“Yes, we have a spare visitors’ mooring for you”, the lady from the sailing club says over the VHF in response to our request as we round Holy Island. “The launch will be out to show you where it is. You’ll know the launch from its colour. Pink. You can’t miss it.”
I try to imagine a pink boat, but give up. I think it is called cognitive dissonance, but in any case I have other things to think about. We are coming into Holyhead harbour, and I need to work out how to get out of the way of a massive ferry just off our port quarter. As we pass the breakwater protecting the harbour, sure enough there is the pink launch. It actually looks quite good.
The pink launch draws alongside, and we are directed by the launch man to a yellow buoy next to a Moody 42. A woman on the Moody eyes us suspiciously.
Our crew manage to catch the yellow buoy with the boathook and haul up the thick rope. Usually mooring buoys have a lighter slip line to catch, but for some reason this one doesn’t seem to. They struggle to lift the heavy line, and eventually manage to slip the end loop over the forward cleat.
“You’d be better off putting it over the bow roller first”, says the pink launch man. I wonder to myself why he didn’t tell us that at the beginning. The crew unloop the thick rope again and try to thread it through the bow roller.
“You need to bring the boat a bit further forward to take the strain”, says pink launch man to me.
“You need to reverse a bit”, calls out the suspicious lady on the Moody.
“Can you go sideways a bit?”, says the First Mate.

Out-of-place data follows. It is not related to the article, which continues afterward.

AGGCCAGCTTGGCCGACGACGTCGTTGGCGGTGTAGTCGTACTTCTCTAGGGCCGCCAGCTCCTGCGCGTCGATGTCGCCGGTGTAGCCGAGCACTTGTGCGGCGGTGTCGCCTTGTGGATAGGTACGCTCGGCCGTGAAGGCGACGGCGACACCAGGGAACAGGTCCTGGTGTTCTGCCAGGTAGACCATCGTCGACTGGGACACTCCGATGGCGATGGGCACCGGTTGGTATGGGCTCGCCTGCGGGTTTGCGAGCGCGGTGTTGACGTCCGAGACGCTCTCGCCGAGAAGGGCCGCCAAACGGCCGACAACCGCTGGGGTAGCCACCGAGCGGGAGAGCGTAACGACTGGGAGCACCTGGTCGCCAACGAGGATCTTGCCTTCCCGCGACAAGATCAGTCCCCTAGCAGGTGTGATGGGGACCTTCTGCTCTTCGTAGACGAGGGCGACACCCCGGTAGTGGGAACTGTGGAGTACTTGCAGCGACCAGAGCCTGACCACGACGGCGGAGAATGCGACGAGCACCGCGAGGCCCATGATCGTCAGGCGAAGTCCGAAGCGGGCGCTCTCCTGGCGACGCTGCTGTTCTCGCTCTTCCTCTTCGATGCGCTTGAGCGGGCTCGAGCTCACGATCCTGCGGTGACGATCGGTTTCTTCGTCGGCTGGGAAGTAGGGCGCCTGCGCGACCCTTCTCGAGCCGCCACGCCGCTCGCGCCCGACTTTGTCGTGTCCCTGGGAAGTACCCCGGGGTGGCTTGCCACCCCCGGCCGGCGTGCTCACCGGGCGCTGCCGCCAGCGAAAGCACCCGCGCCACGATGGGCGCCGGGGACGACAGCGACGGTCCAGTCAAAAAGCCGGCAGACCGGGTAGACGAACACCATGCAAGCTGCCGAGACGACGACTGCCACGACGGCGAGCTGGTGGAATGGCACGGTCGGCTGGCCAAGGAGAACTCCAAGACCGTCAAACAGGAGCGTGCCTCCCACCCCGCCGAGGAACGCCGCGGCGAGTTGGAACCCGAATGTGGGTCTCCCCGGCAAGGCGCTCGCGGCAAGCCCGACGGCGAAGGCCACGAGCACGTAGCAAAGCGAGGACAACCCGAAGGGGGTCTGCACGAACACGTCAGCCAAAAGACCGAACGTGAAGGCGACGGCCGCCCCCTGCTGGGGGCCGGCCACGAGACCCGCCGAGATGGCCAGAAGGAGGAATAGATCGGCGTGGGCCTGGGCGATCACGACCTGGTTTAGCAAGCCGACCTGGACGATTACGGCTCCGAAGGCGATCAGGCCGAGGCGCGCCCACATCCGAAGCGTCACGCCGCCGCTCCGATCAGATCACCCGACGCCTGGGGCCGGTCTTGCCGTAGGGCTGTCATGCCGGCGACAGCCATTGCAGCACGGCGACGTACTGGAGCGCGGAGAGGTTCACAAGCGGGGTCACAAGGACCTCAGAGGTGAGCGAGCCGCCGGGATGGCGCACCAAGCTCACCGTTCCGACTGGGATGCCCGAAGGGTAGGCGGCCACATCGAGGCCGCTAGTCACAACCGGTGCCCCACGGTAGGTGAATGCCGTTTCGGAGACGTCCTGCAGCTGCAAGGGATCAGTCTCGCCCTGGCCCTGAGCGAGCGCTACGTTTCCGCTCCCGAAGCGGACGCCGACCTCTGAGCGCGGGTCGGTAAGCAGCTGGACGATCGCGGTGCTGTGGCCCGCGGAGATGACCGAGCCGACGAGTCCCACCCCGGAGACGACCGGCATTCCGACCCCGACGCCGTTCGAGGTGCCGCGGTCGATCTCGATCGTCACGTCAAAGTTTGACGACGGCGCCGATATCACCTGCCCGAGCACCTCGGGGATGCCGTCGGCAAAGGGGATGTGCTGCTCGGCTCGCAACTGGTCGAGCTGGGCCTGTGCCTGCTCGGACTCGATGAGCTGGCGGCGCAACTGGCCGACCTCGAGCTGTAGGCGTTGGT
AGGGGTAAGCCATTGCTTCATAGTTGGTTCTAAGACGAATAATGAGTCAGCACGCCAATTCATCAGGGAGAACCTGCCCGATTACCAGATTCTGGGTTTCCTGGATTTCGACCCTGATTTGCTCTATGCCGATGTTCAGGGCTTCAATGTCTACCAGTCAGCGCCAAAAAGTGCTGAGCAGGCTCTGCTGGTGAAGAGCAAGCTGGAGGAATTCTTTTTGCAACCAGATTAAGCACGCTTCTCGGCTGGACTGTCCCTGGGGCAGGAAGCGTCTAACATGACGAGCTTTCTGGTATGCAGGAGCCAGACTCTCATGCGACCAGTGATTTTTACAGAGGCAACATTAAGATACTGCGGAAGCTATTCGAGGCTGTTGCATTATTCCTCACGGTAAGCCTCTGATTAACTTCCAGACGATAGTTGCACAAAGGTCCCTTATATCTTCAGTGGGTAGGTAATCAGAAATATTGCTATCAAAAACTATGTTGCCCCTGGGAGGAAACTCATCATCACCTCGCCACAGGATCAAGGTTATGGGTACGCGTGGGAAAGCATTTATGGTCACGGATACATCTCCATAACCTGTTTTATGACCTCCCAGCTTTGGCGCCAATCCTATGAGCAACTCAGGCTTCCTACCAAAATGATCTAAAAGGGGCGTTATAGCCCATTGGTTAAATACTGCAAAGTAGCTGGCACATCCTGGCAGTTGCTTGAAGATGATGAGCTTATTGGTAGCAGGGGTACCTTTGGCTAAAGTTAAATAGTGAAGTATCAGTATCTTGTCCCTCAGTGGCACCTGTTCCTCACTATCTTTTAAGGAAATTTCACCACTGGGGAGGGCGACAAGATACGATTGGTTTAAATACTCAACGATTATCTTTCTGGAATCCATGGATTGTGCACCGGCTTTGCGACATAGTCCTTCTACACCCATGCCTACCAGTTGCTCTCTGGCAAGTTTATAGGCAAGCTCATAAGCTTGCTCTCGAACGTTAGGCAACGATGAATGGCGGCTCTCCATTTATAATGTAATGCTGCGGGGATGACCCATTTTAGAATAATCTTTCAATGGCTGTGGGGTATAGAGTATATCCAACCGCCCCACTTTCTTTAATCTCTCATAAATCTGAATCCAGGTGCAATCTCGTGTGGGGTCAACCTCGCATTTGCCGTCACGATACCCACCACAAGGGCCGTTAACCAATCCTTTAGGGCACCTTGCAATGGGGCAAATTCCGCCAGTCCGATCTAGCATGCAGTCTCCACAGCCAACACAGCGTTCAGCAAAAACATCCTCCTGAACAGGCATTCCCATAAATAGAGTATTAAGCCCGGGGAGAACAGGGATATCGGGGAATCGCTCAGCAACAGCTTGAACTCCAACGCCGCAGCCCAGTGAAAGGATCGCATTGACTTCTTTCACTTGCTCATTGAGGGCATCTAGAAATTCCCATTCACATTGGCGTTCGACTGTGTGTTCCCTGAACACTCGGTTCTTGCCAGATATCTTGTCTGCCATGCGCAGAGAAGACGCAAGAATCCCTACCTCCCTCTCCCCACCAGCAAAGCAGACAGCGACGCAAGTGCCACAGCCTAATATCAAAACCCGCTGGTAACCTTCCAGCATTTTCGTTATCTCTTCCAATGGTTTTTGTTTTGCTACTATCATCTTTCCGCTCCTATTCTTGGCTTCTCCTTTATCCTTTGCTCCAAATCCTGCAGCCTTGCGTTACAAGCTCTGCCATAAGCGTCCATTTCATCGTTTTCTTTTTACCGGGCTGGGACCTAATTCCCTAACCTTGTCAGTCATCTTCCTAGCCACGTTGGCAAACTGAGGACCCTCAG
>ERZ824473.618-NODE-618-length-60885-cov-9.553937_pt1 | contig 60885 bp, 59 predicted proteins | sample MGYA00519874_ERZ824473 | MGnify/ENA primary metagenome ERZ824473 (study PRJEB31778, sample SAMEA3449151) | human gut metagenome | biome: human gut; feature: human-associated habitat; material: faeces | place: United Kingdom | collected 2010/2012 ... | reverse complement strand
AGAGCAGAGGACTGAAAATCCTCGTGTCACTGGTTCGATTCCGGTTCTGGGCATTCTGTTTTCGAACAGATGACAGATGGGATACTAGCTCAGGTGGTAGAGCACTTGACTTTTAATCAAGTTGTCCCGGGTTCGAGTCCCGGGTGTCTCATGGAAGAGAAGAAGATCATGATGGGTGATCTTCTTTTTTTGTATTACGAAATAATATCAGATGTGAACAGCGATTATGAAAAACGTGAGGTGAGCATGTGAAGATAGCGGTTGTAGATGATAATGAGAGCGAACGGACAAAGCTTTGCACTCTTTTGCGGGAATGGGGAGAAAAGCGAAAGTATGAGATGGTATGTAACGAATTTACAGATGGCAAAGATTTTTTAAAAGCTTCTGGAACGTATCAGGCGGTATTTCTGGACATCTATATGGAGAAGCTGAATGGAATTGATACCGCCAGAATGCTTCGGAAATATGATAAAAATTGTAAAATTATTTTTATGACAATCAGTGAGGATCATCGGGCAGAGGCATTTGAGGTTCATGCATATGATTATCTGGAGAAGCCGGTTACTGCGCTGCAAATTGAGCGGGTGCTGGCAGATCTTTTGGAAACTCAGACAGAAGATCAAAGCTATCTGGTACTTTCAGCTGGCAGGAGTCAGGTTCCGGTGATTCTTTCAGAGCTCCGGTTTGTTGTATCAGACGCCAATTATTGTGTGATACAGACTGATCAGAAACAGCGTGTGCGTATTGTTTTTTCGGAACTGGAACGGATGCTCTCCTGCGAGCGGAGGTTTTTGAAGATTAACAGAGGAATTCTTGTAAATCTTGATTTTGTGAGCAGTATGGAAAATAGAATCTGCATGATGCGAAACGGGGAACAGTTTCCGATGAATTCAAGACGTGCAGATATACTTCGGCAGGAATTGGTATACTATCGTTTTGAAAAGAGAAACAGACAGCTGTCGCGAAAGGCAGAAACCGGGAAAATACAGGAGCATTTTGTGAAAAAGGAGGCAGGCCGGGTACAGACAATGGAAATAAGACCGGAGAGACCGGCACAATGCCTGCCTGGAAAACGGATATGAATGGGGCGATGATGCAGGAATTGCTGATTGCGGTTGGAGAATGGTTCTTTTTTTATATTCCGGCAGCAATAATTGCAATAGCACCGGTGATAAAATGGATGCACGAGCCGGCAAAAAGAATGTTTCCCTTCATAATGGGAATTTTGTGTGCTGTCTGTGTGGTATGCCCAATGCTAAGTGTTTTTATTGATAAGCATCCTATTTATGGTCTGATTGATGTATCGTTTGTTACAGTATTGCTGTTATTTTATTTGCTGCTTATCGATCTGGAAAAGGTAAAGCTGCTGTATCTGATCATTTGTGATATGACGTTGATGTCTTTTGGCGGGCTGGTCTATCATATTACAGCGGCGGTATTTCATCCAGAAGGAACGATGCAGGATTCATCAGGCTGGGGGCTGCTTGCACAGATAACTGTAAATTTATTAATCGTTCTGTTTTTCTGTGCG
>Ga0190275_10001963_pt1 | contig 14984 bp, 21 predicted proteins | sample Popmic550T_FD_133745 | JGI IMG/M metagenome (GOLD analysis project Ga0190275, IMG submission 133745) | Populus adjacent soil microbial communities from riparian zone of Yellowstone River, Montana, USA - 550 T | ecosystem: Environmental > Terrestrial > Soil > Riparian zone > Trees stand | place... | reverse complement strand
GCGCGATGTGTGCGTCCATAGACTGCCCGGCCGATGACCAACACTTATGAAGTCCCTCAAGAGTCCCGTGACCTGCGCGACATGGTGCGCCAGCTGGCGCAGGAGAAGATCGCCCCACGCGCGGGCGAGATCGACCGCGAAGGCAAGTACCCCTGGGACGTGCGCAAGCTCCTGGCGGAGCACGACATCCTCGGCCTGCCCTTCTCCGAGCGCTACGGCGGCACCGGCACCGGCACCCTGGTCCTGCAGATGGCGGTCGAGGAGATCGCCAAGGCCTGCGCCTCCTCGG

I decide to do nothing. Eventually the rope is pushed through the bow roller and looped over the cleat. We relax. The suspicious lady on the Moody disappears down below. Pink launch man draws alongside and tells us how much we have to pay for the night. It’s reasonable, considering he will also act as a water taxi, taking us to and from the shore up until 10 pm for no extra charge.
We eat that evening in the sailing club. Later, Peter and Joanne take their suitcases over from Ruby Tuesday on the pink launch to leave them in the club house, and they make arrangements to collect them in the morning. They are catching the train for London at 0900, but as the pink launch doesn’t start until 0900, I will have to take them across in our little dinghy in the morning. It makes it easier if their suitcases are already ashore.
The moon rises over the harbour while we sit on deck and have our last drink together. Tomorrow it is supposed to be a ‘blood moon’ with the earth eclipsing the light from the sun. We make a mental note to see it if we can.